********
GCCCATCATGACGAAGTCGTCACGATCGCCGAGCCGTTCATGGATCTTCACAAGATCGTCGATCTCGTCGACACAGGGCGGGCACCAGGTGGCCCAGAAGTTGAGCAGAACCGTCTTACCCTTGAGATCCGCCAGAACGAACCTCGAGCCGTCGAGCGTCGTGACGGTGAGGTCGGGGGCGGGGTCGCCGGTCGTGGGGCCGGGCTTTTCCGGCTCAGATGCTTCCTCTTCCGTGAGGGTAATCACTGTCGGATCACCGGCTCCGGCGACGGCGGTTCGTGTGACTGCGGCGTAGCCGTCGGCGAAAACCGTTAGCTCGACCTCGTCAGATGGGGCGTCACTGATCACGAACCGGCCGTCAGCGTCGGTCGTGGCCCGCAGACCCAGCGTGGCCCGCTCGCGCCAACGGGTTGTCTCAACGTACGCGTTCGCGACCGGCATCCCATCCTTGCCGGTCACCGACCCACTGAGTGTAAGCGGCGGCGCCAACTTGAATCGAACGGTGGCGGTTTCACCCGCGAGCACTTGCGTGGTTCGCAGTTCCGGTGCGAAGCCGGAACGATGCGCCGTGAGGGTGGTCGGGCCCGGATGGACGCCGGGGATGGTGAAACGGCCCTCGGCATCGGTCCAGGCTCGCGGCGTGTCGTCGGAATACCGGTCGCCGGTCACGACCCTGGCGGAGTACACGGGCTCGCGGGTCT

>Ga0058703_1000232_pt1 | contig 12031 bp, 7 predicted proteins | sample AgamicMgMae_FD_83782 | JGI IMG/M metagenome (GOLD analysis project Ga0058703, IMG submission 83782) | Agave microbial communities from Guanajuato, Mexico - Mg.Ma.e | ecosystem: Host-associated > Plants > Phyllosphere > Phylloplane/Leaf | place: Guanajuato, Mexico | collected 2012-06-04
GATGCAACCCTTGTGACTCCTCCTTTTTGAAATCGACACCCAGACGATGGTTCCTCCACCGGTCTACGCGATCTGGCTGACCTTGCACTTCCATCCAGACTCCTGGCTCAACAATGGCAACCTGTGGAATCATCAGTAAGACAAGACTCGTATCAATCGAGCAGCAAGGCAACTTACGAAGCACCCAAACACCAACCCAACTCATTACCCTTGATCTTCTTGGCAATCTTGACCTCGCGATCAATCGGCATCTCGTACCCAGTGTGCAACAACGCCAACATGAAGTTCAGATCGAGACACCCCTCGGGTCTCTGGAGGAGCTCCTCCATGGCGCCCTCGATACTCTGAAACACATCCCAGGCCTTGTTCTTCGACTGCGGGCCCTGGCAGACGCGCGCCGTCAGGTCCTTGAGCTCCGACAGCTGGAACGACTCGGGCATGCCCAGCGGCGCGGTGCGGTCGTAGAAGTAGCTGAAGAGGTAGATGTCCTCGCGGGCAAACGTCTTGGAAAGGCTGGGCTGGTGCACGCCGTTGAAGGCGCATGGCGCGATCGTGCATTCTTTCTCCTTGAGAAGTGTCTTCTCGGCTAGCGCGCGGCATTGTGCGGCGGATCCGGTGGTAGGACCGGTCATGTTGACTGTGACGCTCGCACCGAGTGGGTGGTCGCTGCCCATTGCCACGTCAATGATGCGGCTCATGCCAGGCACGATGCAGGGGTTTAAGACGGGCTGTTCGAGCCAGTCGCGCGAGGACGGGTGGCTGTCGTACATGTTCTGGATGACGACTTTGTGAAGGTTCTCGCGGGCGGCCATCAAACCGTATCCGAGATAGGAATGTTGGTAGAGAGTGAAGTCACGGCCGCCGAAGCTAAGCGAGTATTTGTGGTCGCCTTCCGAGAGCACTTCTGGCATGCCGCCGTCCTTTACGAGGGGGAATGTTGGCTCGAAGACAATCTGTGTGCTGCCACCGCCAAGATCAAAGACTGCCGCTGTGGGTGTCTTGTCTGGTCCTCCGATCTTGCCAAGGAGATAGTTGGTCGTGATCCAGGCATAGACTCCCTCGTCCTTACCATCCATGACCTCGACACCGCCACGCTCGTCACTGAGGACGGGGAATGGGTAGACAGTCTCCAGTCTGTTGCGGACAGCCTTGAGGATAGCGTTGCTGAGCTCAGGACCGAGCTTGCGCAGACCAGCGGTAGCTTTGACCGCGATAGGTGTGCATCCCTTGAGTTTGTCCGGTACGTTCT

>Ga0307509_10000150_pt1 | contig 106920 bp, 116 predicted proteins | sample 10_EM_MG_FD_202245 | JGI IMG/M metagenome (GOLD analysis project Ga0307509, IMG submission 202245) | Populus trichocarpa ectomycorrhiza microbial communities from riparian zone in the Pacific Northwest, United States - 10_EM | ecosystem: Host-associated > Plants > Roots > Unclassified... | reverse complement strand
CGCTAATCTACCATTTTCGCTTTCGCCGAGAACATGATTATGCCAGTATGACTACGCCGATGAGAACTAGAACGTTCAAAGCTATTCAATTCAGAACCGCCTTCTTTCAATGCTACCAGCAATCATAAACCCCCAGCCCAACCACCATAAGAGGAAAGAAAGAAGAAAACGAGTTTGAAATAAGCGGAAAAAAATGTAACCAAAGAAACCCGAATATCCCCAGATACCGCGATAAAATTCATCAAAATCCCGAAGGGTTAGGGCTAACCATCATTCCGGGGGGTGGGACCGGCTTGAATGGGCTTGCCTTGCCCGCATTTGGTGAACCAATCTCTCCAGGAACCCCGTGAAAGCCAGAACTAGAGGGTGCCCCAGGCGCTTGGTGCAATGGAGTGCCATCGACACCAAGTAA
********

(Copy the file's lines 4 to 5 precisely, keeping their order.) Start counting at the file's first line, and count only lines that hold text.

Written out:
>Ga0307509_10000150_pt1 | contig 106920 bp, 116 predicted proteins | sample 10_EM_MG_FD_202245 | JGI IMG/M metagenome (GOLD analysis project Ga0307509, IMG submission 202245) | Populus trichocarpa ectomycorrhiza microbial communities from riparian zone in the Pacific Northwest, United States - 10_EM | ecosystem: Host-associated > Plants > Roots > Unclassified... | reverse complement strand
CGCTAATCTACCATTTTCGCTTTCGCCGAGAACATGATTATGCCAGTATGACTACGCCGATGAGAACTAGAACGTTCAAAGCTATTCAATTCAGAACCGCCTTCTTTCAATGCTACCAGCAATCATAAACCCCCAGCCCAACCACCATAAGAGGAAAGAAAGAAGAAAACGAGTTTGAAATAAGCGGAAAAAAATGTAACCAAAGAAACCCGAATATCCCCAGATACCGCGATAAAATTCATCAAAATCCCGAAGGGTTAGGGCTAACCATCATTCCGGGGGGTGGGACCGGCTTGAATGGGCTTGCCTTGCCCGCATTTGGTGAACCAATCTCTCCAGGAACCCCGTGAAAGCCAGAACTAGAGGGTGCCCCAGGCGCTTGGTGCAATGGAGTGCCATCGACACCAAGTAA